Blog Pile

Not Your Grandpa’s Blog (or presentation)

Listen to the Reverend!
Listen to the Reverend! by cogdogblog
posted 22 Jan ’09, 3.29pm MST PST on flickr

Jim Groom gets the crowd rolicking at our ELI session on "Not your Grandpa’s Blog" eli2009.wordpress.com


This dog’s cog’s are wogged so the blogs are back logged.

The EDUCAUSE/ELI conference this week continues to demonstrate it as a prime gathering for the edtech crowd, and to be less about shiny gizmos and more about shiny ideas/practices. They do a great job of adding new features like the self tags, the interwoven “Where is Professor Bluth” ARG, and just a great atmosphere.

Among several highlights was co-presenting something “different” with colleagues Cole Camplese and Jim Groom. I joked that we “didn’t spend much time preparing” which is not quite true; all three of us have been prepping all these years; its just that we did not spend a lot of time (or any) prepping slides etc.

Our idea was to generate open discussion on the use of blog or blog-like software for something much larger than blogging, each of us with a slightly different perspective.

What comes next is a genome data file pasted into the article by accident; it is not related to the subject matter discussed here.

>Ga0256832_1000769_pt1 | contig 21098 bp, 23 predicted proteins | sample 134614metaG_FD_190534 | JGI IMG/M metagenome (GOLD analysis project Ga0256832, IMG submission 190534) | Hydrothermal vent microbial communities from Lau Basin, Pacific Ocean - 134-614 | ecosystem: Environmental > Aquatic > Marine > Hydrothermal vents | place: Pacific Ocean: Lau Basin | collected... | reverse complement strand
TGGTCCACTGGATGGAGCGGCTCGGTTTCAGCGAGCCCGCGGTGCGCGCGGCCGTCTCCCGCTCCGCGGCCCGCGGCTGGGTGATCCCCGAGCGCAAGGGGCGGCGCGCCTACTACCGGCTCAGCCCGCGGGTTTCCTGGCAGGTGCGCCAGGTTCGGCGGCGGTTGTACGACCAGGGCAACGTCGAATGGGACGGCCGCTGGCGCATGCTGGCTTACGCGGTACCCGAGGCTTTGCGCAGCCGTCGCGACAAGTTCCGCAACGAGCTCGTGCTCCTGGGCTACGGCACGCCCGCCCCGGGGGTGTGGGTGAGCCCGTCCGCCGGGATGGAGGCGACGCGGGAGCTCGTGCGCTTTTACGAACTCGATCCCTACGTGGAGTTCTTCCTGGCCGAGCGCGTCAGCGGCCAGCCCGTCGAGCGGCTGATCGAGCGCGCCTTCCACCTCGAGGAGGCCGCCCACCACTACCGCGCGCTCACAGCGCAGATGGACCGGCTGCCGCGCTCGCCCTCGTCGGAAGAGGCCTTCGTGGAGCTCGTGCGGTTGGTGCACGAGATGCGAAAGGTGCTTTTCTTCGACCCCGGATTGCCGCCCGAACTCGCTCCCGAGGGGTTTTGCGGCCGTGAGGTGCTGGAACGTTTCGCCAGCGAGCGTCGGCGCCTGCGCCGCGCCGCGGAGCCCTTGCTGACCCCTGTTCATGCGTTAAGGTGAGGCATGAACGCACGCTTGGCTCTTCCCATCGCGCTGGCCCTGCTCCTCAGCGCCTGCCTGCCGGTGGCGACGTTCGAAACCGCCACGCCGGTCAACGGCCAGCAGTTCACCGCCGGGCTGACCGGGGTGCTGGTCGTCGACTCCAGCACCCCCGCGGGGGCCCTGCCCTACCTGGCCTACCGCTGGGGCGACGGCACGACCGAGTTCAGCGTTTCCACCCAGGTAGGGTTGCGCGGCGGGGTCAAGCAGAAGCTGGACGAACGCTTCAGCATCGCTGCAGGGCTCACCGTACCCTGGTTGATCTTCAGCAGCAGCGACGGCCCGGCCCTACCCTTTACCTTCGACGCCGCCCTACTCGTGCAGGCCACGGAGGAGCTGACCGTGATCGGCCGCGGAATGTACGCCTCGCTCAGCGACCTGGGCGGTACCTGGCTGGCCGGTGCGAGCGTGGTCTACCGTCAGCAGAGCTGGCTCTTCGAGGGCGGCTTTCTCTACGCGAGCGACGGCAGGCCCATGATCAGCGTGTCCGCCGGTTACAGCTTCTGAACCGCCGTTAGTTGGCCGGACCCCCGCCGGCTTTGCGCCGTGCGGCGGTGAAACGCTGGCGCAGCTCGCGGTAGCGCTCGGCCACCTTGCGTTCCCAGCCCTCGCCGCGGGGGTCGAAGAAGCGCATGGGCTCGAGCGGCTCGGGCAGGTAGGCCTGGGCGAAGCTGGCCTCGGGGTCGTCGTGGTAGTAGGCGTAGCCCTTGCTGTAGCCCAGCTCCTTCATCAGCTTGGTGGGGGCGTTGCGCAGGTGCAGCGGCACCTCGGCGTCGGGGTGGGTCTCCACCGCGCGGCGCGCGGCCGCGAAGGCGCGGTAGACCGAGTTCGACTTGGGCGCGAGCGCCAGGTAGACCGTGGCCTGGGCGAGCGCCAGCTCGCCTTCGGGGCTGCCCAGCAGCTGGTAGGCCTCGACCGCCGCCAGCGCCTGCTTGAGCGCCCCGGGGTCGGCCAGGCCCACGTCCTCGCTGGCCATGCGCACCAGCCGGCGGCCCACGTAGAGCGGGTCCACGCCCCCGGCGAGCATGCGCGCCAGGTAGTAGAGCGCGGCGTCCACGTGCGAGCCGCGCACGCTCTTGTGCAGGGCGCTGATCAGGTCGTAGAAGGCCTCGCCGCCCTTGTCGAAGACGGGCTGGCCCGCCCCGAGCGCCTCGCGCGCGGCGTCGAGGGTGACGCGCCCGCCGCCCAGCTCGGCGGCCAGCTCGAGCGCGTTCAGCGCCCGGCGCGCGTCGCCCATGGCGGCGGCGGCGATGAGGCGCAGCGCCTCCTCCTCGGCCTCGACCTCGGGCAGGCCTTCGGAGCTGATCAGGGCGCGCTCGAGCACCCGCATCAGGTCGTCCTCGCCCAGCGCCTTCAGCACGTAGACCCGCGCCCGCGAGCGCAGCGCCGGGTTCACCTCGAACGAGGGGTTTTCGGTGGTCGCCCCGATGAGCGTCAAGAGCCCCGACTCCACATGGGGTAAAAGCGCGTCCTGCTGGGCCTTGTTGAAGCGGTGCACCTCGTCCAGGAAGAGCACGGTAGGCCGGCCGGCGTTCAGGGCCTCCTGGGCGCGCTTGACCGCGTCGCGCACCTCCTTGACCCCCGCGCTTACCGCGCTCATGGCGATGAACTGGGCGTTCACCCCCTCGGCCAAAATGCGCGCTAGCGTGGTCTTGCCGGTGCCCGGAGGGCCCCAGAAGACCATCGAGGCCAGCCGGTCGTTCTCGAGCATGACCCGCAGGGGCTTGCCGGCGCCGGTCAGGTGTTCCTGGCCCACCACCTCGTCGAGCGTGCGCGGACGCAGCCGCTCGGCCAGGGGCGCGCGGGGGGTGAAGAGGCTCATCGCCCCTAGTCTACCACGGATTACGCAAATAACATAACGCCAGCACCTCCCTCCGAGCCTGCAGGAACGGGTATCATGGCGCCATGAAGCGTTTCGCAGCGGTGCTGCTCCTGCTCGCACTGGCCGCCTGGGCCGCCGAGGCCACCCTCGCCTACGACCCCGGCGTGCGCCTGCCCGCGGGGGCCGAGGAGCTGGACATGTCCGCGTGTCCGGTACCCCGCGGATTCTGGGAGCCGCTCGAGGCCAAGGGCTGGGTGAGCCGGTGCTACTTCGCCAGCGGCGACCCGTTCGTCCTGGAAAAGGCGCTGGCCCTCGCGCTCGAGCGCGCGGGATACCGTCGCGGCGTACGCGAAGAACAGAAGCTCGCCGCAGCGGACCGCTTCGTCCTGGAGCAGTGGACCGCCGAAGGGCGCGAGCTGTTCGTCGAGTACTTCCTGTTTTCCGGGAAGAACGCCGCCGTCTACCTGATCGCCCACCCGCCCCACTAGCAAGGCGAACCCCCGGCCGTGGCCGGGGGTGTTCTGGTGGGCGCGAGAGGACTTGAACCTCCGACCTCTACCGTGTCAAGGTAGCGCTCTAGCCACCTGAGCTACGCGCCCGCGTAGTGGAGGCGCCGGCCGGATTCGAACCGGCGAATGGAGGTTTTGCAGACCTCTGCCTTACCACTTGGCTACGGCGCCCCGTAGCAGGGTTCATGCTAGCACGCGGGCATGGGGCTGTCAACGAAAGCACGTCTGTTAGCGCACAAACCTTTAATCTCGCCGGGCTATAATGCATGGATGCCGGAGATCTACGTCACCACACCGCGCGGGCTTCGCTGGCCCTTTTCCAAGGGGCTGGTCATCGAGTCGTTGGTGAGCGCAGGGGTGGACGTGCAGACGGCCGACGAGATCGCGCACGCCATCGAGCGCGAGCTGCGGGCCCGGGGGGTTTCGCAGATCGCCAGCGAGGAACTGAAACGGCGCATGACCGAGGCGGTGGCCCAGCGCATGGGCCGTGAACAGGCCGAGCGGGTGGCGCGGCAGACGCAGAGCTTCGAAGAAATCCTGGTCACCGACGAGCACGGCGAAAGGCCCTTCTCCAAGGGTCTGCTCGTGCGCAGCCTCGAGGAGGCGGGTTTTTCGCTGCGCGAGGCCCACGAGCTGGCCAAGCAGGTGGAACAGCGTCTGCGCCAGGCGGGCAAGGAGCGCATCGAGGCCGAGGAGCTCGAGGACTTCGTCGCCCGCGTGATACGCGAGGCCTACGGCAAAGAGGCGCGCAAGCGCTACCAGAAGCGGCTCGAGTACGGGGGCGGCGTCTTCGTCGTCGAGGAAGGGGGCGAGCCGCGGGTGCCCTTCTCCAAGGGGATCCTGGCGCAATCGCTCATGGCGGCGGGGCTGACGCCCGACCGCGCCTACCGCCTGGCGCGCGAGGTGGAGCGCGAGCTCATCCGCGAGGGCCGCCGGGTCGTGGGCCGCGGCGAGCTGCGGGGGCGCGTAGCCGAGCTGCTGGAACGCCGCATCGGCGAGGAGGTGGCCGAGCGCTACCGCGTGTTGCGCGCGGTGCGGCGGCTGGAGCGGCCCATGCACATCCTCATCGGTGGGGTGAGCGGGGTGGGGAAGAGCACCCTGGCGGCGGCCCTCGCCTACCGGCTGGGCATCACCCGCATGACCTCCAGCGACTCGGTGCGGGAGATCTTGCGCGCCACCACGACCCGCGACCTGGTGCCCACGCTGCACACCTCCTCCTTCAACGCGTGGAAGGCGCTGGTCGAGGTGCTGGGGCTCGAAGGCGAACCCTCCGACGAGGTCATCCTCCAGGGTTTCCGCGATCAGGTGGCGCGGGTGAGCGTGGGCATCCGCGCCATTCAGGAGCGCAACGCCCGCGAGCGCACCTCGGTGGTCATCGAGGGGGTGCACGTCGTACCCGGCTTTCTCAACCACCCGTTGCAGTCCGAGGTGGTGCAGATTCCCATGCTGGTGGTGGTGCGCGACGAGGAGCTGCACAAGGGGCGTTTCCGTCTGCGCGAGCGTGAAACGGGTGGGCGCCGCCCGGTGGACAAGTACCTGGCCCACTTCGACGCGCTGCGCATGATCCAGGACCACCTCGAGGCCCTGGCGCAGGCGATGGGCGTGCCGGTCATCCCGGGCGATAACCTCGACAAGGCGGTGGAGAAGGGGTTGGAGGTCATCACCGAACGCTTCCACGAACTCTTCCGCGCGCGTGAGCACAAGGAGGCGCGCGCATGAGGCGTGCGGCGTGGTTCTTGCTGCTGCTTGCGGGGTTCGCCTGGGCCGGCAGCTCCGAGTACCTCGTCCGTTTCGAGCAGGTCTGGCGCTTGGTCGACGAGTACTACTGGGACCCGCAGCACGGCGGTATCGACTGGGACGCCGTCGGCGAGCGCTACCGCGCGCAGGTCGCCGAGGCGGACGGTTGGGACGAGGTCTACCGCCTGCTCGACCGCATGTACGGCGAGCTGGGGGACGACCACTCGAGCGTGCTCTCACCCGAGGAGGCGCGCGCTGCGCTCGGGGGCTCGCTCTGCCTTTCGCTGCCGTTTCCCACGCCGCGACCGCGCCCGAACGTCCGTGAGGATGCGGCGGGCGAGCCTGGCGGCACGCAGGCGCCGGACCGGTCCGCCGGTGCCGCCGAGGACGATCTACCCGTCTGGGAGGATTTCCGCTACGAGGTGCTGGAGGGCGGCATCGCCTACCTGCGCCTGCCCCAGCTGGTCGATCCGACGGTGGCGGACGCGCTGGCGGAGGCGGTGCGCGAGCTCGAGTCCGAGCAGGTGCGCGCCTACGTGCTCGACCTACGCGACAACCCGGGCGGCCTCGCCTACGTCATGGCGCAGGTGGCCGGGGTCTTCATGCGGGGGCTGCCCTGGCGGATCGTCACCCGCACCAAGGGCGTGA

I liked Cole’s introduction of the Harvard Live Question Tool though we were mostly focused on the audience at hand.

An impromptu hand raise survey of the audience was in the ball park of the stats I showed from the 2008 NMC Organization survey — maybe 20& of organizations host their own blogging service or use of blog software to run campus web sites. One might say that has “crossed the chasm” yet I was noting the repeat of questions from the Live Question Tool about places where ther only option was “Blackboard” or “how do we innovate when that is all they offer”.

JIm, as usual rolled out the Reverend and advocated for the use and power of Free Open Source Social Software (namely WordPress). He was pretty sedate on Bbashing until the last question! It is always energizing to be around the Rev.

Cole too brought a powerful message of how a large organization like Penn State has implemented a blog platform service to a huge number of students, and has the numbers and data to show this is a big movement that is soundly supported. This is a giant success story.

Again, you can find all of our resources, images, etc on our…. blog powered site:

http://eli2009.wordpress.com/

I have an audio recording as well captured from the session, so sit back, and put your hands on the radio:

Not Your Grandpa’s Audio Recording

For me, I was excited to find one more classic from Lynnetter’s Interesting Snippets collection:

But of course the best stuff at the conference was in between, some of it perhaps fogged by certain liquid substances, but Jim and I hoisted our flags to fight the tide of Blogger Death, and Keeping the Blogging Faith alive by… continuing to blog.

Twitter is fun, Facebook connective, but there is nothing more important to me than keeping the posts flowing.

Profile Picture for Alan Levine aka CogDog